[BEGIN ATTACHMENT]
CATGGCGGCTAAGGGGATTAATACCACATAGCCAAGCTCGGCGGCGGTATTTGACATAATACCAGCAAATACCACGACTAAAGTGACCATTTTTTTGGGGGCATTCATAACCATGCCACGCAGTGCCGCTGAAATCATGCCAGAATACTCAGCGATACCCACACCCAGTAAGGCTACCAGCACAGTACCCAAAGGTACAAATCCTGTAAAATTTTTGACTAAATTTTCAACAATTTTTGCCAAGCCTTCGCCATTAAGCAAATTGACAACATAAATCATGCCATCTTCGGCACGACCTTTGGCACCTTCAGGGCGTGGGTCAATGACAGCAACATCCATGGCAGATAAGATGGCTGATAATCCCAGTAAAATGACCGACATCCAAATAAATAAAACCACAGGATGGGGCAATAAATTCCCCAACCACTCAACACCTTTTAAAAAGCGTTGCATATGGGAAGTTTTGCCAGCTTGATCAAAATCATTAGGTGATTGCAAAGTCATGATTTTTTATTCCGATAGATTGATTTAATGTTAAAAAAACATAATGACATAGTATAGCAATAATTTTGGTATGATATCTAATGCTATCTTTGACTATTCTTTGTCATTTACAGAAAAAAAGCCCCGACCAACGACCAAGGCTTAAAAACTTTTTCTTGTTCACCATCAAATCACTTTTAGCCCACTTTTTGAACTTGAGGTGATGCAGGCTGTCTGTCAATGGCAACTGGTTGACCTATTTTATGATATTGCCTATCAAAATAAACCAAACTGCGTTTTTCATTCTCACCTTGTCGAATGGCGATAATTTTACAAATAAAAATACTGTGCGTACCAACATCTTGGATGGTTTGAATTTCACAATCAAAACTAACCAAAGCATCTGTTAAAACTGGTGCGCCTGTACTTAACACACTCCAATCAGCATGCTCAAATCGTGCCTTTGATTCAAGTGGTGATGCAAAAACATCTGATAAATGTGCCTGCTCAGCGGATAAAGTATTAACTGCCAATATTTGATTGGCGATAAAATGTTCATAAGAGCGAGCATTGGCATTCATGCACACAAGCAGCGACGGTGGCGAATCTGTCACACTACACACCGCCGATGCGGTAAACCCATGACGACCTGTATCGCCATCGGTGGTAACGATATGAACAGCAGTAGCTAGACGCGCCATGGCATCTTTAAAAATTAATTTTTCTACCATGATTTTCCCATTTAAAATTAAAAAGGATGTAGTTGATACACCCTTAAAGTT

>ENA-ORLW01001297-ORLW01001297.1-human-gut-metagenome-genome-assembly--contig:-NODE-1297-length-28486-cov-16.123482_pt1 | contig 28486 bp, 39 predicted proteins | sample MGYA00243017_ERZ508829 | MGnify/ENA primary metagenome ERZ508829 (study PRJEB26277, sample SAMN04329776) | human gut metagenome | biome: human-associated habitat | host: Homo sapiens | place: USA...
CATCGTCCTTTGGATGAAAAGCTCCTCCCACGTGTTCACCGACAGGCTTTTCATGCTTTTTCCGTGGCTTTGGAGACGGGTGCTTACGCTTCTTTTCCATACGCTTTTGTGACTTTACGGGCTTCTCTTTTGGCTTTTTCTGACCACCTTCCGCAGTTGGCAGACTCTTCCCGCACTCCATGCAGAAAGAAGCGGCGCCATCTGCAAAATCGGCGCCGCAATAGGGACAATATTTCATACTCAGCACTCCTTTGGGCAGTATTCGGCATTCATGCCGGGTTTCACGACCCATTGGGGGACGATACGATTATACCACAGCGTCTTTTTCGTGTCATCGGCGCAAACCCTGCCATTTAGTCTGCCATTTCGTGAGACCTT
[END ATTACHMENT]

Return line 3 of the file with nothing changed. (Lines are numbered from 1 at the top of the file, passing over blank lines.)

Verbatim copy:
CATCGTCCTTTGGATGAAAAGCTCCTCCCACGTGTTCACCGACAGGCTTTTCATGCTTTTTCCGTGGCTTTGGAGACGGGTGCTTACGCTTCTTTTCCATACGCTTTTGTGACTTTACGGGCTTCTCTTTTGGCTTTTTCTGACCACCTTCCGCAGTTGGCAGACTCTTCCCGCACTCCATGCAGAAAGAAGCGGCGCCATCTGCAAAATCGGCGCCGCAATAGGGACAATATTTCATACTCAGCACTCCTTTGGGCAGTATTCGGCATTCATGCCGGGTTTCACGACCCATTGGGGGACGATACGATTATACCACAGCGTCTTTTTCGTGTCATCGGCGCAAACCCTGCCATTTAGTCTGCCATTTCGTGAGACCTT